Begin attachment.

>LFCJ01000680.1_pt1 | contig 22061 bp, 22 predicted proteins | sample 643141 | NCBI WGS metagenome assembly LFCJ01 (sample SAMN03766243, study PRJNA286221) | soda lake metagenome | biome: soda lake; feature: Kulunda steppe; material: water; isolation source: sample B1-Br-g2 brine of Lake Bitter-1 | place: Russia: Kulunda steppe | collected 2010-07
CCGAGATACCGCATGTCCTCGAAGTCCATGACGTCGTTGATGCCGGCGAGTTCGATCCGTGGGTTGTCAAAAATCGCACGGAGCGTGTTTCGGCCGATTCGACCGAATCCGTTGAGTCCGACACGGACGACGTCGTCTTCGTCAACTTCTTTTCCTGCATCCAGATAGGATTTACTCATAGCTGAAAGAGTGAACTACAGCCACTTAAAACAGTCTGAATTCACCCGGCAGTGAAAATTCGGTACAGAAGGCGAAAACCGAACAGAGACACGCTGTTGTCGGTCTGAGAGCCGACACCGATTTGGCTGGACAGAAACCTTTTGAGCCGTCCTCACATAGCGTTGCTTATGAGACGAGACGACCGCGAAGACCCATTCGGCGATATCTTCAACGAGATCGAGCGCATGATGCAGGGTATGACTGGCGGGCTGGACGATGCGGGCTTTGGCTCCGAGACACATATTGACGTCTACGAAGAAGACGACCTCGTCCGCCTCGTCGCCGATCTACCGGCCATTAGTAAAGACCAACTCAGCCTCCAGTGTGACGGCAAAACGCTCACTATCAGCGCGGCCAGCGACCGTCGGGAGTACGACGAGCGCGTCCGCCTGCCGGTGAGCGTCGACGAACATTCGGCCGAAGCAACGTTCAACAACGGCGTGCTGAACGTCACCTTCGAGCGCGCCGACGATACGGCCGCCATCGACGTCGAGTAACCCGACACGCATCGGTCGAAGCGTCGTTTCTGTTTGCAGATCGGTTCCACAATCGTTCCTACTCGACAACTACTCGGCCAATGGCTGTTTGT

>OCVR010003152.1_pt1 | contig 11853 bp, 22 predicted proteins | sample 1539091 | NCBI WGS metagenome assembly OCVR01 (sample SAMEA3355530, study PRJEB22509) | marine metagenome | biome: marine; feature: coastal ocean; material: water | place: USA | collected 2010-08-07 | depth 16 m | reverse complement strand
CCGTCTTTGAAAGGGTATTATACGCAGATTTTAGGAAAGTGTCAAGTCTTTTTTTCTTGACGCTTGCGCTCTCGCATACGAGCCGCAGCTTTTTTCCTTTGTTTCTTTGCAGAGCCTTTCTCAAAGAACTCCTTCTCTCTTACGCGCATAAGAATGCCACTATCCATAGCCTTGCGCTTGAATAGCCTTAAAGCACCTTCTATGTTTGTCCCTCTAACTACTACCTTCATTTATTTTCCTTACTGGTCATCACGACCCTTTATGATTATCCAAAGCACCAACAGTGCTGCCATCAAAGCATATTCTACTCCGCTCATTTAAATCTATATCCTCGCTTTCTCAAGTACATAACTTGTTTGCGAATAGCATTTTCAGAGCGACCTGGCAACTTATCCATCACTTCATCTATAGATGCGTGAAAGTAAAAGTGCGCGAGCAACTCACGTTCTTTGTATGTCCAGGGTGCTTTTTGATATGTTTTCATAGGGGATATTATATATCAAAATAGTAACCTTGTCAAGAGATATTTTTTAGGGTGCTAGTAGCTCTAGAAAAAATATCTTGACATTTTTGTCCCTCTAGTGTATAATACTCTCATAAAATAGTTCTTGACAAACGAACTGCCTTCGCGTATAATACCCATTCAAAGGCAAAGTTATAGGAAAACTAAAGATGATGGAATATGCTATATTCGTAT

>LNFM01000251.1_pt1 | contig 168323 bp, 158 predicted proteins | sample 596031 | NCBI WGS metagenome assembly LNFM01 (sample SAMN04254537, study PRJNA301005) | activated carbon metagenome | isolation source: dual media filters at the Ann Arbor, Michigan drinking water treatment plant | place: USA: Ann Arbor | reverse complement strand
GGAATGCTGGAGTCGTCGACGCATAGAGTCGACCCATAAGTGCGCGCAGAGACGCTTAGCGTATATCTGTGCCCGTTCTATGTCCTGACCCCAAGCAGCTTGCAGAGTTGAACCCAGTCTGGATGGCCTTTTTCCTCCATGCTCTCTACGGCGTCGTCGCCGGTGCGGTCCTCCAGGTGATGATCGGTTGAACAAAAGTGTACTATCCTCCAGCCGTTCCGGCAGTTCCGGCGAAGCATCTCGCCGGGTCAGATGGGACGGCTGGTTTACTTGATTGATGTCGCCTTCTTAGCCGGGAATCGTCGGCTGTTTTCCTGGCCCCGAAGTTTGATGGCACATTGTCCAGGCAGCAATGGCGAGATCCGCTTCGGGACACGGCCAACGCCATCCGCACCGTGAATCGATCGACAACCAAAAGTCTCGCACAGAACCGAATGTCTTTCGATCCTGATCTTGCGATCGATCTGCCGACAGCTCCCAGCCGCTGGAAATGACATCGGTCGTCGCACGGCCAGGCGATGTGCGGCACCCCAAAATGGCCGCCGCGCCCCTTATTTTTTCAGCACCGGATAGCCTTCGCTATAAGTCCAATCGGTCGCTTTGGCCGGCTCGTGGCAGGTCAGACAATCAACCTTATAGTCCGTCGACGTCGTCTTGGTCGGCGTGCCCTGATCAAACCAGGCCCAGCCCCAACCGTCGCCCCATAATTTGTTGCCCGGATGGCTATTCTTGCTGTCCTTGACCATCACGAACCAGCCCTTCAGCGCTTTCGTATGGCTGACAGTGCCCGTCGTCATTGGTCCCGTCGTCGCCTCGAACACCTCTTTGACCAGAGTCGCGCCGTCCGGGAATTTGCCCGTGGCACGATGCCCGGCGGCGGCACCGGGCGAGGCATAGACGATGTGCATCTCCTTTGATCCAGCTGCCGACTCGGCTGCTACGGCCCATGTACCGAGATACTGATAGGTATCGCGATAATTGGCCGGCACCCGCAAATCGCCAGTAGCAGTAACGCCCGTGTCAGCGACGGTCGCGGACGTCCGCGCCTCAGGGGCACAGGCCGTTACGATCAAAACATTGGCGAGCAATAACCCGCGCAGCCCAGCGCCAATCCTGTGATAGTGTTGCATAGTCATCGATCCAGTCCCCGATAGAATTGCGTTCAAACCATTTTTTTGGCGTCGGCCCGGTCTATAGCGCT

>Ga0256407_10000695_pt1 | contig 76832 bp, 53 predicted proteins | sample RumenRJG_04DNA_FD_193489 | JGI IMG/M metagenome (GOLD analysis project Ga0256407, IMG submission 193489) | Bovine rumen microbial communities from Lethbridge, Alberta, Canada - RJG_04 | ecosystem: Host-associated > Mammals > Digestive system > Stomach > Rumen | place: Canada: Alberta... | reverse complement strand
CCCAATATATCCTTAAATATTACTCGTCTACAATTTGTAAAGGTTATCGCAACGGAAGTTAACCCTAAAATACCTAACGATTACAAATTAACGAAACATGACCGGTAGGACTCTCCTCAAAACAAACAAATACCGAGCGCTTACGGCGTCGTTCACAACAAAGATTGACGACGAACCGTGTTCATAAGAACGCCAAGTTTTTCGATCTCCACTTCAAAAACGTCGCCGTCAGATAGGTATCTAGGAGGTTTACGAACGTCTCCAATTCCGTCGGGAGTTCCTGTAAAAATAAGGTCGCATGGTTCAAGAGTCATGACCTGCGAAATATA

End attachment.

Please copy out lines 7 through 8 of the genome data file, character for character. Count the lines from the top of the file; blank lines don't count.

>Ga0256407_10000695_pt1 | contig 76832 bp, 53 predicted proteins | sample RumenRJG_04DNA_FD_193489 | JGI IMG/M metagenome (GOLD analysis project Ga0256407, IMG submission 193489) | Bovine rumen microbial communities from Lethbridge, Alberta, Canada - RJG_04 | ecosystem: Host-associated > Mammals > Digestive system > Stomach > Rumen | place: Canada: Alberta... | reverse complement strand
CCCAATATATCCTTAAATATTACTCGTCTACAATTTGTAAAGGTTATCGCAACGGAAGTTAACCCTAAAATACCTAACGATTACAAATTAACGAAACATGACCGGTAGGACTCTCCTCAAAACAAACAAATACCGAGCGCTTACGGCGTCGTTCACAACAAAGATTGACGACGAACCGTGTTCATAAGAACGCCAAGTTTTTCGATCTCCACTTCAAAAACGTCGCCGTCAGATAGGTATCTAGGAGGTTTACGAACGTCTCCAATTCCGTCGGGAGTTCCTGTAAAAATAAGGTCGCATGGTTCAAGAGTCATGACCTGCGAAATATA